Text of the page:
The Background

With ongoing discussions about the current economic pressures on South Australian households, it is of no surprise that discussions about rate capping generate a great deal of momentum from time to time.

It is one of those super charged political topics, attractive to candidates seeking the swinging vote while drafting campaign policy.  Couple this with the continual increases to council rates across the state, and it was no surprise that the rate capping debate was alive and well in the lead up to the 2018 state election.

The South Australian Liberal Party has focused on the issue of rate capping for some years.  When in opposition, it introduced a private member’s Bill aimed at securing council rates, in the Local Government (Rate Increases) Amendment Bill 2016 (SA).   While the Bill did not succeed, the Liberals did manage a convincing election win in 2018, with rate capping making up one of its primary campaign commitments.

In June 2018, the newly elected conservative Government tabled the Local Government (Rate Oversight) Amendment Bill 2018 (SA) in the House of Assembly, followed by the standard political debate surrounding the pros and cons of rate capping.

Looking beyond the politics of rate capping, what does the legislation hope to achieve and does that objective have realistic outcomes for rate payers?

The pros and cons

A recent study by two Australian academics provides some helpful comparative views on the pros and cons of capping council rates.[i]

According to Dollery and McQuestin, the theoretical basis in favour of the rate capping argument turns on the level of distrust that rate payers have for local government and its spending habits, with the consensus being that most rate payers would welcome a greater ‘surveillance’ over local council expenditure by the state government.

The argument in favour

Rate capping is a preventive measure toward controlling the relatively free reign local government has over its finances.  Capping income is said to ‘curtail an abuse of power’, as well as restricting the governance that permits councils to redirect funds from essential infrastructure and services to other projects.

The argument against

Some of the historical evidence has been prominent across other jurisdictions; New South Wales is perhaps the most often used example in Australia, having introduced rate capping in 1978.

The main arguments against appear to be the restriction of essential services and infrastructure and councils levying significant increases to other fees and charges in order to recover its lost revenue.  Councils in NSW argue that they are in a financial crisis and while rate capping is politically popular, limiting their capacity to raise money directly impacts their ability to pay for infrastructure and other major projects.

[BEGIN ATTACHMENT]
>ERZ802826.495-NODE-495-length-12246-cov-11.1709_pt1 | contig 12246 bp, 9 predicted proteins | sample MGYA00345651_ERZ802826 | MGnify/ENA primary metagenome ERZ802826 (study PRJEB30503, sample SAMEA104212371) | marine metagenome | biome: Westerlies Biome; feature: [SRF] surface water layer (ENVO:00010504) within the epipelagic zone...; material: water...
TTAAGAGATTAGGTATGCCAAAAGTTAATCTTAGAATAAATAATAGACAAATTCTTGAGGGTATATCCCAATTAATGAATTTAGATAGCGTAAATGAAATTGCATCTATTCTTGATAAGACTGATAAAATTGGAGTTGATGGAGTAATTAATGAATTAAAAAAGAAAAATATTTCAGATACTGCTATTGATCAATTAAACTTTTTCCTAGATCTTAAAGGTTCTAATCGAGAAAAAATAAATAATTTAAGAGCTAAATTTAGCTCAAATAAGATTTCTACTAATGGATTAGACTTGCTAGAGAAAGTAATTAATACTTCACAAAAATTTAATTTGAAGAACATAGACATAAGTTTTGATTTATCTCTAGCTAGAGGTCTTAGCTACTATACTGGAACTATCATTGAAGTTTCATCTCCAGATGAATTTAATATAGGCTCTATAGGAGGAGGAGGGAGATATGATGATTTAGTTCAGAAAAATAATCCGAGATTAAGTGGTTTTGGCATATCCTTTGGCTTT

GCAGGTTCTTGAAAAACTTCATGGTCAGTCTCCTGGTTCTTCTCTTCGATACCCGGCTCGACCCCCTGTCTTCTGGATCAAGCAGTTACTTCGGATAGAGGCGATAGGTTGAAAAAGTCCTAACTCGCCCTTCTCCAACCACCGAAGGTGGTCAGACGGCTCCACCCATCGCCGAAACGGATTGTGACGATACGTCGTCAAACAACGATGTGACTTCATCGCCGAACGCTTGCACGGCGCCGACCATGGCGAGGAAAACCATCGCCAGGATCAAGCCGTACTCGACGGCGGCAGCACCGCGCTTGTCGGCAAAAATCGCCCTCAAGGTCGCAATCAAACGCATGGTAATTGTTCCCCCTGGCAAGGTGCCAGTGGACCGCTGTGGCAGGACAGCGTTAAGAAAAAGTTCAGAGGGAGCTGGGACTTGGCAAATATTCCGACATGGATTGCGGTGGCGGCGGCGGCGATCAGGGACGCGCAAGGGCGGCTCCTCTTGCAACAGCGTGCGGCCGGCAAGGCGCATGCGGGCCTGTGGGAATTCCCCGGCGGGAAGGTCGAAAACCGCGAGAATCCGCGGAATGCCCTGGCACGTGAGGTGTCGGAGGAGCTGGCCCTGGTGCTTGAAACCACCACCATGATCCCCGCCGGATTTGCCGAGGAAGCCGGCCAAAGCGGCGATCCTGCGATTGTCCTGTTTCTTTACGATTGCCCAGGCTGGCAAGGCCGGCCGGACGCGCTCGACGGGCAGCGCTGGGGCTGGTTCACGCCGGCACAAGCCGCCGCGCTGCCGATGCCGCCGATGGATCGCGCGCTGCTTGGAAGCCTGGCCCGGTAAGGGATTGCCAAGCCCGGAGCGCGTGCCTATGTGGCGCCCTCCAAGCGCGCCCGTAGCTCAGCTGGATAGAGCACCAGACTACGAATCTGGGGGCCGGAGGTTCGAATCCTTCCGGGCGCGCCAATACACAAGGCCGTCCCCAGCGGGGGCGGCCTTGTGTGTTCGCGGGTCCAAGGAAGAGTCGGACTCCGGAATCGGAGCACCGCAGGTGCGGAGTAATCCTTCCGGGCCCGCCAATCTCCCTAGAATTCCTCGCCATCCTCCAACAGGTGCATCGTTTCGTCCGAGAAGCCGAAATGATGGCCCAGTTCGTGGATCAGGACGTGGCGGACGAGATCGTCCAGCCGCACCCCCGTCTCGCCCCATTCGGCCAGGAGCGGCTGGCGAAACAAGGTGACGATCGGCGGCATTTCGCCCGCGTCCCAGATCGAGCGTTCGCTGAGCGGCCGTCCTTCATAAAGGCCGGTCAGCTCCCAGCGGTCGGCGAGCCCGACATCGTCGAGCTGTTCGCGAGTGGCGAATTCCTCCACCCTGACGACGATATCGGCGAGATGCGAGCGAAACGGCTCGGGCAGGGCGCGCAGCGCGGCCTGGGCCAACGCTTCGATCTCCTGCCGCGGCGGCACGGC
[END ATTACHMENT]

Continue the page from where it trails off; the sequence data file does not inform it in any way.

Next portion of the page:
The South Australian Bill – it’s primary objectives

The Bill seeks to make amendments to the Local Government Act 1999 (SA).  It looks to cap rates, but it also provides for a framework of general oversight.

In a nutshell, the Bill aims to calculate a cap amount for the various councils and classes of councils on a yearly basis.  It then establishes a cap to the revenue that councils gather from general rates, this is the rate cap.  Councils will be able to make an application for a ‘variation’ to that cap, but only if it can show that it has engaged with its rate payers with a transparent view to its operational and financial plans.

Finally, the Bill also provides for a system of oversight.  This is done through compliance monitoring and reporting.  It will also take in the broader scrutiny of the practical effect that rate capping has on local councils and consequently, their rate payers.

The management of this oversight system will be done by the independent regulator, the Essential Services Commission of South Australia (ESCOSA).   In fact, ESCOSA will be responsible for making all rate cap determinations, receiving and assessing ‘variation’ applications from local government, as well as reporting on the overall compliance and consequences to the responsible Minister.

This is the same statutory body that was charged with overseeing both South Australia’s water and energy providers.

Will it ever make statute?

The question is, will this Bill ever deliver the kind of relief to households and businesses that rate payers are hoping for, given that the academics conclude that any suggestion that rate payers will save money simply does not stack up empirically.

While the debate continues the Bill has stalled, amongst suggestions that the Government is in consultation now on broader local government reforms.  Time alone will tell whether the Bill will ultimately gain royal assent, and if so, with or without significant amendment to its current form.

[i] Dollery, B. and McQuestin, D., 2017. No panacea: Rate-capping in South Australian local government. Economic Analysis and Policy, 56, pp.79-85.